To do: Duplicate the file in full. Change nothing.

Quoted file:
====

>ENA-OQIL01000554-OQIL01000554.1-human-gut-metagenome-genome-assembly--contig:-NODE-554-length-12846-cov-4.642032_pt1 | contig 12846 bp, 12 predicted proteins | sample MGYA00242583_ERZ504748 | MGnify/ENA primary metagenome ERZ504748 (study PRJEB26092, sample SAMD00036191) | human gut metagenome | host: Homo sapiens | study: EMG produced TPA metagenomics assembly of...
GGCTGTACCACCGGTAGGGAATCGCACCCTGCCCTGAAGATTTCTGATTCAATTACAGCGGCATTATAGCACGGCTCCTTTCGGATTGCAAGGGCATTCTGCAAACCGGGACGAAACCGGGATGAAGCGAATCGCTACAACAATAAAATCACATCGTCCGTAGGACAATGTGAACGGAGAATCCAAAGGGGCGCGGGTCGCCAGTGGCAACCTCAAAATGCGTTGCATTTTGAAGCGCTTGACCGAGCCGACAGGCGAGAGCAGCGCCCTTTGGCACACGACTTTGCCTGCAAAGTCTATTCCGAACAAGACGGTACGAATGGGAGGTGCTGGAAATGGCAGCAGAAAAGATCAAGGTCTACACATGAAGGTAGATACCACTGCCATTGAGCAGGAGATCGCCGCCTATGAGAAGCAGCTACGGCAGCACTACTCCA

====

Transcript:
>ENA-OQIL01000554-OQIL01000554.1-human-gut-metagenome-genome-assembly--contig:-NODE-554-length-12846-cov-4.642032_pt1 | contig 12846 bp, 12 predicted proteins | sample MGYA00242583_ERZ504748 | MGnify/ENA primary metagenome ERZ504748 (study PRJEB26092, sample SAMD00036191) | human gut metagenome | host: Homo sapiens | study: EMG produced TPA metagenomics assembly of...
GGCTGTACCACCGGTAGGGAATCGCACCCTGCCCTGAAGATTTCTGATTCAATTACAGCGGCATTATAGCACGGCTCCTTTCGGATTGCAAGGGCATTCTGCAAACCGGGACGAAACCGGGATGAAGCGAATCGCTACAACAATAAAATCACATCGTCCGTAGGACAATGTGAACGGAGAATCCAAAGGGGCGCGGGTCGCCAGTGGCAACCTCAAAATGCGTTGCATTTTGAAGCGCTTGACCGAGCCGACAGGCGAGAGCAGCGCCCTTTGGCACACGACTTTGCCTGCAAAGTCTATTCCGAACAAGACGGTACGAATGGGAGGTGCTGGAAATGGCAGCAGAAAAGATCAAGGTCTACACATGAAGGTAGATACCACTGCCATTGAGCAGGAGATCGCCGCCTATGAGAAGCAGCTACGGCAGCACTACTCCA